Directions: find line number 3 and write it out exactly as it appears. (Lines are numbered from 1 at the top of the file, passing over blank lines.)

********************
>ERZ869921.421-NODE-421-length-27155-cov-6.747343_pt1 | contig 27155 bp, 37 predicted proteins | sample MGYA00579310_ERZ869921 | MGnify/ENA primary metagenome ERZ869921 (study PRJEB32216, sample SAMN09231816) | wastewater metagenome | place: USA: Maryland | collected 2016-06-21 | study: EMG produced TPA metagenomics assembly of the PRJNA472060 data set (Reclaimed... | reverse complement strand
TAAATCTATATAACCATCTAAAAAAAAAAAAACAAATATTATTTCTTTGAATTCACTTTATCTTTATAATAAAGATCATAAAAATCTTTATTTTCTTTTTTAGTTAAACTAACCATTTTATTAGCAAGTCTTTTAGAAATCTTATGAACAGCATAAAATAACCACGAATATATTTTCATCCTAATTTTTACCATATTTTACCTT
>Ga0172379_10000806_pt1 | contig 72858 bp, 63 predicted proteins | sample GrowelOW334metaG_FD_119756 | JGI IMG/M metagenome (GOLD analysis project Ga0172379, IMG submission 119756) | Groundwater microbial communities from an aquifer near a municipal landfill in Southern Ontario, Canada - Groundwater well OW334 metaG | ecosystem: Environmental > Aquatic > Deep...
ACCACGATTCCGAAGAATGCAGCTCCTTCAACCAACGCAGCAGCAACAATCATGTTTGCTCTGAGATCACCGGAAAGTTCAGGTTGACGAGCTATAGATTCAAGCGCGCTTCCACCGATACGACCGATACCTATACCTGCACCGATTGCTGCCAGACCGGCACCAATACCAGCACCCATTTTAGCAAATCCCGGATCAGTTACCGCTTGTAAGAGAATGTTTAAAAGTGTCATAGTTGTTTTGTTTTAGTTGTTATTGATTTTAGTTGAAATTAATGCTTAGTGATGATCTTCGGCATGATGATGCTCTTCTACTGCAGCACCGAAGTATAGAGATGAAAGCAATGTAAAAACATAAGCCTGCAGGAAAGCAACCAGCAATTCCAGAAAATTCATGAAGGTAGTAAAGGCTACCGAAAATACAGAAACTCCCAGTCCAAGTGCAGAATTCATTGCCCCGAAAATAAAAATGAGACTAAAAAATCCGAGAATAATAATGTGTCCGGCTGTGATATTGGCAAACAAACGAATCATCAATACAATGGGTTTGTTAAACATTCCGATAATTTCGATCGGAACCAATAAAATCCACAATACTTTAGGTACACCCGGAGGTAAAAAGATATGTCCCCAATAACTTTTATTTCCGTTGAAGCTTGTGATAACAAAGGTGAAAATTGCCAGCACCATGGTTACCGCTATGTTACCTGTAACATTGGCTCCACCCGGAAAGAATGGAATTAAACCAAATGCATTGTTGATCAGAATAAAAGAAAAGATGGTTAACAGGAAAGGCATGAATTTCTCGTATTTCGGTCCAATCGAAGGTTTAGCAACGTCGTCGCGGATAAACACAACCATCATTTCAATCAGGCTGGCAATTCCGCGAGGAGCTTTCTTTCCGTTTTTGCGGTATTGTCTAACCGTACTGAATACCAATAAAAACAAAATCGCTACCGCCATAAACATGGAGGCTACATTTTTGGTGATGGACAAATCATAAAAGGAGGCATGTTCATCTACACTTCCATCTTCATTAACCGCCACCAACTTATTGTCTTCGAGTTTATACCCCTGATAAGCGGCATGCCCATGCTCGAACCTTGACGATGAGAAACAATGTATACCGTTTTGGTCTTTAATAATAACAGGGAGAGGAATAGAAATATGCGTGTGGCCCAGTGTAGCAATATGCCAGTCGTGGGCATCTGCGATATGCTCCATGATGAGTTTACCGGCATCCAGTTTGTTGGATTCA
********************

>Ga0172379_10000806_pt1 | contig 72858 bp, 63 predicted proteins | sample GrowelOW334metaG_FD_119756 | JGI IMG/M metagenome (GOLD analysis project Ga0172379, IMG submission 119756) | Groundwater microbial communities from an aquifer near a municipal landfill in Southern Ontario, Canada - Groundwater well OW334 metaG | ecosystem: Environmental > Aquatic > Deep...